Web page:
Egyptian Water Resources and Irrigation Minister Mohamed Abdel-Ati said on Sunday that Egypt hopes that the current “good feelings” between Egypt, Sudan, and Ethiopia are reflected on the ground through agreements and consensuses over the Grand Ethiopian Renaissance Dam (GERD).
According to Al-Ahram Daily's print issue on Sunday, Minister Abdel-Ati met on Saturday with his Ethiopian and Sudanese counterparts, as well as forty members of the tripartite technical committee, to discuss outstanding issues on the studies conducted to determine the impact of the dam on downstream countries.
Representatives from French consulting firms Arterlia and BRL, which are tasked with carrying out the studies, also attended the meeting, which comes a few days after Ethiopia’s new Prime Minister Abiy Ahmed affirmed that the dam will not harm Egypt’s share of water.
Al-Ahram added that Ethiopia's Water and Irrigation Minister Sileshi Bekele said that the talks held on Saturday pave the way for another meeting which will be held in the Ethiopian capital soon and will include the foreign, irrigation, and intelligence chiefs of the three countries.
Last week, Egypt called for an acceleration of the pace of the negotiations over the GERD.
The Saturday meeting also aimed to adhere to the agreed articles of the Declaration of Principles, signed in 2015 between the leaders of the three countries, regarding the need to complete the studies on the dam to avoid any possible negative effects on the downstream states.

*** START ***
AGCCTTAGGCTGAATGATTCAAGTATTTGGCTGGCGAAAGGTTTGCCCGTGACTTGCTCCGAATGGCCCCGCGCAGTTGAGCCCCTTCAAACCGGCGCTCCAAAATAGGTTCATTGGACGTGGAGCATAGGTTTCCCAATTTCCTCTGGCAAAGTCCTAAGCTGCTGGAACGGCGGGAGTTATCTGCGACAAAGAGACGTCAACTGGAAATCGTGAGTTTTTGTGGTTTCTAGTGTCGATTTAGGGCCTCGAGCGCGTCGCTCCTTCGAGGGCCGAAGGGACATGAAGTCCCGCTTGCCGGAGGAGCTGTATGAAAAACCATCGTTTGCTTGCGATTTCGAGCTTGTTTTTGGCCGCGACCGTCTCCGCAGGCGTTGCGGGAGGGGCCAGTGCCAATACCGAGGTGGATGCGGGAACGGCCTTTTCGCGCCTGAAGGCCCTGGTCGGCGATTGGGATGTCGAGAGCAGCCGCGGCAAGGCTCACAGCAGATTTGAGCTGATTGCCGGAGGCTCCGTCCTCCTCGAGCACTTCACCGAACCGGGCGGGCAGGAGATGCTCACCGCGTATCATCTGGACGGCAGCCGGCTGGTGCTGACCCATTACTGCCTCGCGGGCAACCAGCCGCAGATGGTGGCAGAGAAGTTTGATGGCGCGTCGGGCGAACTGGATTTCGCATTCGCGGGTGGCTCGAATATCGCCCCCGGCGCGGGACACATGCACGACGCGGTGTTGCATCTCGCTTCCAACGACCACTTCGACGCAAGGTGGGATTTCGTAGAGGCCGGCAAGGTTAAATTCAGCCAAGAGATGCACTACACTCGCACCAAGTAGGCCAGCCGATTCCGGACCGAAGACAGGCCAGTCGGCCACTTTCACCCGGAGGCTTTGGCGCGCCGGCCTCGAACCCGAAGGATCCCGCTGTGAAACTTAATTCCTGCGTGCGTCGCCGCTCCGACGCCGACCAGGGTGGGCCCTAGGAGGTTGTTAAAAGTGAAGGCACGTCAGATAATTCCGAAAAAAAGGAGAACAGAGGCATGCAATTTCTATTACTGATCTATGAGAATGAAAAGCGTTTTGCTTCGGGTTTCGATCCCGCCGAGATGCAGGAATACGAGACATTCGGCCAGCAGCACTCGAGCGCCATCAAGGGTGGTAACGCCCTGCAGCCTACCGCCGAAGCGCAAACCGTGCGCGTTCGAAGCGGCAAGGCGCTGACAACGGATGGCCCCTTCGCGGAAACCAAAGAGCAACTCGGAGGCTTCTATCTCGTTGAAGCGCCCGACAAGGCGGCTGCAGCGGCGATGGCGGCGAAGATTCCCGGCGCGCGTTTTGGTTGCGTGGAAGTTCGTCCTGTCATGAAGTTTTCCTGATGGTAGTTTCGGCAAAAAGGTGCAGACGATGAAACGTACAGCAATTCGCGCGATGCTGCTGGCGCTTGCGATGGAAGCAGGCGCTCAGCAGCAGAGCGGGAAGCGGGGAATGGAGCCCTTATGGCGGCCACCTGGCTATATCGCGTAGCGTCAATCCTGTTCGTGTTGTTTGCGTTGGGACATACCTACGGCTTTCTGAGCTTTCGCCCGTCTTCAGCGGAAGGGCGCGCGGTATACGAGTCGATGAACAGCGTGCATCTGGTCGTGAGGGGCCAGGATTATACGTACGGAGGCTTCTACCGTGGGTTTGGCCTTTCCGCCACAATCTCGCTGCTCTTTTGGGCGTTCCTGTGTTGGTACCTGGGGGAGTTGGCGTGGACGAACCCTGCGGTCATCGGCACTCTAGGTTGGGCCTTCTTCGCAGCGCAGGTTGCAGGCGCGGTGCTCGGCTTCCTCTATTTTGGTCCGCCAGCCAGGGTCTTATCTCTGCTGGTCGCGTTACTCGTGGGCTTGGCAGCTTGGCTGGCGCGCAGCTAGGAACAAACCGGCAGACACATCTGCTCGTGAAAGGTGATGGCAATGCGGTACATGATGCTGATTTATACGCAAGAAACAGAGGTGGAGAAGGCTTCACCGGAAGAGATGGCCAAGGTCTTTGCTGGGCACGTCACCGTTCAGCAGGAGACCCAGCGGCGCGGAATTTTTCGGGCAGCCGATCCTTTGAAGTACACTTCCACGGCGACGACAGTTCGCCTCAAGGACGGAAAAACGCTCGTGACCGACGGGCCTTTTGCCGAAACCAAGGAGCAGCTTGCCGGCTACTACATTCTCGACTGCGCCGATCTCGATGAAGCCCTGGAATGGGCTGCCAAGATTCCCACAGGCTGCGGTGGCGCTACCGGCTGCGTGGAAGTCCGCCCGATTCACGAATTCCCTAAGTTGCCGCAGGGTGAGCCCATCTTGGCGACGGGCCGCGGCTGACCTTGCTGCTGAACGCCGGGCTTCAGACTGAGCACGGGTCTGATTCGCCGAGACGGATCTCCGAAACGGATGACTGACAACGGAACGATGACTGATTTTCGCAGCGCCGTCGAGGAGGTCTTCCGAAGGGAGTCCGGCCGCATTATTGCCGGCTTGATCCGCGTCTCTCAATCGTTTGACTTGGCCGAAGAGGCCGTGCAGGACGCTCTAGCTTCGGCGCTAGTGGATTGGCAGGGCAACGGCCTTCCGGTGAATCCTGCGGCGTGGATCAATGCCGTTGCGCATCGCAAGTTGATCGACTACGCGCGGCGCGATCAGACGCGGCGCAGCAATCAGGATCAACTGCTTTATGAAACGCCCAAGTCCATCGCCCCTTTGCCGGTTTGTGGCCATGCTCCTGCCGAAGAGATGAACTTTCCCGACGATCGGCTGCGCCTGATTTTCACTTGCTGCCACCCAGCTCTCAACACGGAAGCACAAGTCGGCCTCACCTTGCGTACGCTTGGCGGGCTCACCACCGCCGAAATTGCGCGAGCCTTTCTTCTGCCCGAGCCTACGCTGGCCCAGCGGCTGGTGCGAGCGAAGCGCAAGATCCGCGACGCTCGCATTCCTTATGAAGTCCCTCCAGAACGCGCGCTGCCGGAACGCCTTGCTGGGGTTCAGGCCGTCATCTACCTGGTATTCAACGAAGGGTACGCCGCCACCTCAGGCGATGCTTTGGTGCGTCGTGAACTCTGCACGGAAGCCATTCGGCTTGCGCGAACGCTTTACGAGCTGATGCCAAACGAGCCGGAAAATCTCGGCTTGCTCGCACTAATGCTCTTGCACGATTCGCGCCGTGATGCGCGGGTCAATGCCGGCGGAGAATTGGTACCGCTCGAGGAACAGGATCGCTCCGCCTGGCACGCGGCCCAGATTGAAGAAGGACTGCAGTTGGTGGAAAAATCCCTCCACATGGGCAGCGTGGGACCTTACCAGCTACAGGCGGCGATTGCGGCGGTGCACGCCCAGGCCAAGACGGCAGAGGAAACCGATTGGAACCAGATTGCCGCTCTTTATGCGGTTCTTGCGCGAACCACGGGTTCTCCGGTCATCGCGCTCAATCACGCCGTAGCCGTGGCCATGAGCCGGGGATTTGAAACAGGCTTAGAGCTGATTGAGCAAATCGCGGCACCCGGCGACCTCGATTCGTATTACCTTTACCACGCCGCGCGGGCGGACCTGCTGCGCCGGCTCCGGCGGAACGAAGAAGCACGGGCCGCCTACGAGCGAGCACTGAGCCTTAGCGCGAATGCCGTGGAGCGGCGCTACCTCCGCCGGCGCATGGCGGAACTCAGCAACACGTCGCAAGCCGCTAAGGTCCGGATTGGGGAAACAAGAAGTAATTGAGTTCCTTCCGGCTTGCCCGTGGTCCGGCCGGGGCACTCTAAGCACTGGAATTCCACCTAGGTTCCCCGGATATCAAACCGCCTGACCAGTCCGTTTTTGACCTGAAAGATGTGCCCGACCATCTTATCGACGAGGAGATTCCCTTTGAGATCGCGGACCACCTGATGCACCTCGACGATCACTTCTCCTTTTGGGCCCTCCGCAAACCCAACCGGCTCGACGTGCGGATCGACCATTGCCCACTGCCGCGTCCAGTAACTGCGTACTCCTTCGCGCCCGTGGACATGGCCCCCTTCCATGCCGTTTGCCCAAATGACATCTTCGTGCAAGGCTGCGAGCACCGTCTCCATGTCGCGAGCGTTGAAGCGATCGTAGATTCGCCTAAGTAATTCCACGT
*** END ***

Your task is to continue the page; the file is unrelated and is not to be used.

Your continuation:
The outcomes of the meeting have not been announced.
Another meeting for further talks is expected to be held on 15 May, according to statements made by Egypt's Foreign Minister Sameh Shoukry last week.
Egypt and Ethiopia are at loggerheads over the construction of the $4 billion hydroelectric dam, with Cairo fearing that the project could reduce its share of the Nile water.
In January, the leaders of the three countries set a one-month deadline from 5 April to 5 May to hold a trilateral technical meeting to end a stand-off in negotiations over the construction of the dam.
The Ethiopian government began construction of the dam on the Blue Nile near the border with Sudan in 2011, as part of a development plan aimed at eradicating poverty and generating electricity.
Over the past seven years, Egypt, Ethiopia and Sudan have held several rounds of talks on the dam’s anticipated impact on Nile water resources.